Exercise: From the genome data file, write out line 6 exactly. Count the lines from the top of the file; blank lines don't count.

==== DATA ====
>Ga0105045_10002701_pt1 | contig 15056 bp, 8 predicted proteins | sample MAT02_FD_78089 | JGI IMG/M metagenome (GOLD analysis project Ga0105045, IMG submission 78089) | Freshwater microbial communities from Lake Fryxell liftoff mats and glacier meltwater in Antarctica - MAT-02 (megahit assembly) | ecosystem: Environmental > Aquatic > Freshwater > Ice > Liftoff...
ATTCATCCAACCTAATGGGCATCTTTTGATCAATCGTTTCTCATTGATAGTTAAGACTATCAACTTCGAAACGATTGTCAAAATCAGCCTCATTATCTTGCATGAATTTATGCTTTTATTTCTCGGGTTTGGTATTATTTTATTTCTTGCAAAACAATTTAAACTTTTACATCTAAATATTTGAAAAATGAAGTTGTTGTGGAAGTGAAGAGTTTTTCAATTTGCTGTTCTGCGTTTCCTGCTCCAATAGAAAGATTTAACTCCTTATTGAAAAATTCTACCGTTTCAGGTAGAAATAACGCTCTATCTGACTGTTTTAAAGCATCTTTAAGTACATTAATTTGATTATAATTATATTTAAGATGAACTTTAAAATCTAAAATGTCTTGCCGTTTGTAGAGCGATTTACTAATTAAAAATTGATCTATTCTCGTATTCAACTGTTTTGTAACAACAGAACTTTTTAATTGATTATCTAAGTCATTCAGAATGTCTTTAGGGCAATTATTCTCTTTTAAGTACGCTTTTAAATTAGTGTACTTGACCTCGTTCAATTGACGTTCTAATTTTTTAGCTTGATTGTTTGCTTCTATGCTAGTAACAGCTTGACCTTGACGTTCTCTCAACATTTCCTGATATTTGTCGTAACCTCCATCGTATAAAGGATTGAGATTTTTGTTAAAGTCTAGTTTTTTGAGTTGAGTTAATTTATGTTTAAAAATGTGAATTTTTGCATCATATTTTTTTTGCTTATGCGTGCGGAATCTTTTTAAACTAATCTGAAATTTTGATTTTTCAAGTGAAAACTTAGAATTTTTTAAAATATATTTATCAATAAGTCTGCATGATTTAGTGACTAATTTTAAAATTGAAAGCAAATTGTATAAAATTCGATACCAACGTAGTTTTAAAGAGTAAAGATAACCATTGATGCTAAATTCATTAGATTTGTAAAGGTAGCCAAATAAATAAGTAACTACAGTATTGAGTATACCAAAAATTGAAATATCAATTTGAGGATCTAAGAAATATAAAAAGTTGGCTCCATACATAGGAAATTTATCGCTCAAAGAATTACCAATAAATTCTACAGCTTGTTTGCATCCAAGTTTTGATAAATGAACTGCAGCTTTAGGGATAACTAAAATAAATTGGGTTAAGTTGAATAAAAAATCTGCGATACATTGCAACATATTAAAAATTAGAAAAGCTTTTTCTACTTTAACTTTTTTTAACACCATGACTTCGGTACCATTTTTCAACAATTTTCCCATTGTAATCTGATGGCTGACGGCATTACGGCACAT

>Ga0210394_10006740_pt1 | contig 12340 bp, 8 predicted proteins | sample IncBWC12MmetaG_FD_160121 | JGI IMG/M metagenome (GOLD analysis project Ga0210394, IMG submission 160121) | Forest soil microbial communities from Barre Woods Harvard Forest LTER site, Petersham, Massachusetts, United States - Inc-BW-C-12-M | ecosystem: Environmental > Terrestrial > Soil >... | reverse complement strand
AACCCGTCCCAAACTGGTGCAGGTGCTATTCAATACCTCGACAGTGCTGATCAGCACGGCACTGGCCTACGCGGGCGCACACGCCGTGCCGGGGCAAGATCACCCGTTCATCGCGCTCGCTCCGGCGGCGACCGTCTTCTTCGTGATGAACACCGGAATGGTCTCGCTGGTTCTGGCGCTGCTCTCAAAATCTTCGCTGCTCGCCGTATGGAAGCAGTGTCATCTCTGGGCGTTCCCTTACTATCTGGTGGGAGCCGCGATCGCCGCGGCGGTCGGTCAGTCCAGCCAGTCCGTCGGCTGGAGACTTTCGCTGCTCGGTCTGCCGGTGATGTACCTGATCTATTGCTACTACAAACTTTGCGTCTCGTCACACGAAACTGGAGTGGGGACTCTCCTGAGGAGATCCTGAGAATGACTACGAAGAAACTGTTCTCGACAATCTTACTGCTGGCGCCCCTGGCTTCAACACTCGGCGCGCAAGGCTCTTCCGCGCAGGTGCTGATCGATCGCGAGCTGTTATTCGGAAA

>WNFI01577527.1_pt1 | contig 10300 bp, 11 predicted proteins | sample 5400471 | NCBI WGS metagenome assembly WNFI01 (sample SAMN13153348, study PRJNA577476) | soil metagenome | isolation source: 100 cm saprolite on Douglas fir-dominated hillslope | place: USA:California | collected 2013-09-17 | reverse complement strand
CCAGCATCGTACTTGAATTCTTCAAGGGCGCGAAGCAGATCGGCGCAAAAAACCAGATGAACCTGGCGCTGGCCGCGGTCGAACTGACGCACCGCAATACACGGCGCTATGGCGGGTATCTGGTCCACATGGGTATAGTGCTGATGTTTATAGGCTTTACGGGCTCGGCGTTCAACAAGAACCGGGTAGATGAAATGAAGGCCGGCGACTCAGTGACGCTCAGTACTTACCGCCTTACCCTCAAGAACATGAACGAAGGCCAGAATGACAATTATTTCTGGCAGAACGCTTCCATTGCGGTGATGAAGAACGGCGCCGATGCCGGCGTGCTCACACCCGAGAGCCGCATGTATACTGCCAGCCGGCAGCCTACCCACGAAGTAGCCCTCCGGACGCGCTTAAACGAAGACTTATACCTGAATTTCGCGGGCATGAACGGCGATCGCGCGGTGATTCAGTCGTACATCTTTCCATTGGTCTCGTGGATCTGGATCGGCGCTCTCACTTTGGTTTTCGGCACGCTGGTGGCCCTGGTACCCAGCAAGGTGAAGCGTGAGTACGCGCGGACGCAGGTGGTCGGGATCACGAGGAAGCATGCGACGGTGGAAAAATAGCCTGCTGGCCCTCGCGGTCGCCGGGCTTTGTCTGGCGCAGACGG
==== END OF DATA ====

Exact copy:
CCAGCATCGTACTTGAATTCTTCAAGGGCGCGAAGCAGATCGGCGCAAAAAACCAGATGAACCTGGCGCTGGCCGCGGTCGAACTGACGCACCGCAATACACGGCGCTATGGCGGGTATCTGGTCCACATGGGTATAGTGCTGATGTTTATAGGCTTTACGGGCTCGGCGTTCAACAAGAACCGGGTAGATGAAATGAAGGCCGGCGACTCAGTGACGCTCAGTACTTACCGCCTTACCCTCAAGAACATGAACGAAGGCCAGAATGACAATTATTTCTGGCAGAACGCTTCCATTGCGGTGATGAAGAACGGCGCCGATGCCGGCGTGCTCACACCCGAGAGCCGCATGTATACTGCCAGCCGGCAGCCTACCCACGAAGTAGCCCTCCGGACGCGCTTAAACGAAGACTTATACCTGAATTTCGCGGGCATGAACGGCGATCGCGCGGTGATTCAGTCGTACATCTTTCCATTGGTCTCGTGGATCTGGATCGGCGCTCTCACTTTGGTTTTCGGCACGCTGGTGGCCCTGGTACCCAGCAAGGTGAAGCGTGAGTACGCGCGGACGCAGGTGGTCGGGATCACGAGGAAGCATGCGACGGTGGAAAAATAGCCTGCTGGCCCTCGCGGTCGCCGGGCTTTGTCTGGCGCAGACGG